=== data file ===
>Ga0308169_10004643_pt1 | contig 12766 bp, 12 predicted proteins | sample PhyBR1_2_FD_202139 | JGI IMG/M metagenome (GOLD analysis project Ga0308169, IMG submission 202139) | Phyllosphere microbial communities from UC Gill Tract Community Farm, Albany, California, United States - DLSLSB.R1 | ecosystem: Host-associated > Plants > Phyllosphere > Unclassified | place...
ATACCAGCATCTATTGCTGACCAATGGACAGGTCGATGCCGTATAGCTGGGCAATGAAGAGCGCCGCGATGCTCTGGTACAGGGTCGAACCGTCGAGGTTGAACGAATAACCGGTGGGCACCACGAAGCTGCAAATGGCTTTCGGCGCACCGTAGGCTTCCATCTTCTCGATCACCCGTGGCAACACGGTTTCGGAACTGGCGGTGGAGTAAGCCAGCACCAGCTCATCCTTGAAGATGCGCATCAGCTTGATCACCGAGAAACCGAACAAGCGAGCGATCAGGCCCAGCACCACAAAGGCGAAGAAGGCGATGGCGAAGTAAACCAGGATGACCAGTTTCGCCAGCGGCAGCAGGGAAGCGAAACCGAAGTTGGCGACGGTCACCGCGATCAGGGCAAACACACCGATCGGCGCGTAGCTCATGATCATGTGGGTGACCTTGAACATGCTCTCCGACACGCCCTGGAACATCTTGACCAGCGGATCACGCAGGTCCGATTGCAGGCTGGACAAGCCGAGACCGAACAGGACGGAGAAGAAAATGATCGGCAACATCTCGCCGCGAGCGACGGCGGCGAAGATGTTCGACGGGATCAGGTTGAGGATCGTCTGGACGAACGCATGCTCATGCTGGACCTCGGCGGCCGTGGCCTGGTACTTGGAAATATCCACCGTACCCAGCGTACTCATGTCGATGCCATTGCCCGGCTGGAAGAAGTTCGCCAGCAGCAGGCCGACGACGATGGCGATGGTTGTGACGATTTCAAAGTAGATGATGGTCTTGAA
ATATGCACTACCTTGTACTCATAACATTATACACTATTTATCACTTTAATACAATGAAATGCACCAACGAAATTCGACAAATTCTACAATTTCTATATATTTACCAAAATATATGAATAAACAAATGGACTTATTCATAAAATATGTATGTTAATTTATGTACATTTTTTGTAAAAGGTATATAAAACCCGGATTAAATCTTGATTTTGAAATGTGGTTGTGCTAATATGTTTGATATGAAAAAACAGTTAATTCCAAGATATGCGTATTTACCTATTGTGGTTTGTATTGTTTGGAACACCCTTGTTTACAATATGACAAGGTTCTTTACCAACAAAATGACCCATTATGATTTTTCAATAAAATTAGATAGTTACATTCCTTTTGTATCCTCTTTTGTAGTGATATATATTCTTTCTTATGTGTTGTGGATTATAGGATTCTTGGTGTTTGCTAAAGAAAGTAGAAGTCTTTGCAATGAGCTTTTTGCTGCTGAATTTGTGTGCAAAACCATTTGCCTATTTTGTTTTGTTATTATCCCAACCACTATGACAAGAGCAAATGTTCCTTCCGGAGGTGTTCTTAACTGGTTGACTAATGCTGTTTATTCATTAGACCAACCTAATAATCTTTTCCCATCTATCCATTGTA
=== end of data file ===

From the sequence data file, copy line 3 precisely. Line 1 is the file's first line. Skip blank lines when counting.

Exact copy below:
ATATGCACTACCTTGTACTCATAACATTATACACTATTTATCACTTTAATACAATGAAATGCACCAACGAAATTCGACAAATTCTACAATTTCTATATATTTACCAAAATATATGAATAAACAAATGGACTTATTCATAAAATATGTATGTTAATTTATGTACATTTTTTGTAAAAGGTATATAAAACCCGGATTAAATCTTGATTTTGAAATGTGGTTGTGCTAATATGTTTGATATGAAAAAACAGTTAATTCCAAGATATGCGTATTTACCTATTGTGGTTTGTATTGTTTGGAACACCCTTGTTTACAATATGACAAGGTTCTTTACCAACAAAATGACCCATTATGATTTTTCAATAAAATTAGATAGTTACATTCCTTTTGTATCCTCTTTTGTAGTGATATATATTCTTTCTTATGTGTTGTGGATTATAGGATTCTTGGTGTTTGCTAAAGAAAGTAGAAGTCTTTGCAATGAGCTTTTTGCTGCTGAATTTGTGTGCAAAACCATTTGCCTATTTTGTTTTGTTATTATCCCAACCACTATGACAAGAGCAAATGTTCCTTCCGGAGGTGTTCTTAACTGGTTGACTAATGCTGTTTATTCATTAGACCAACCTAATAATCTTTTCCCATCTATCCATTGTA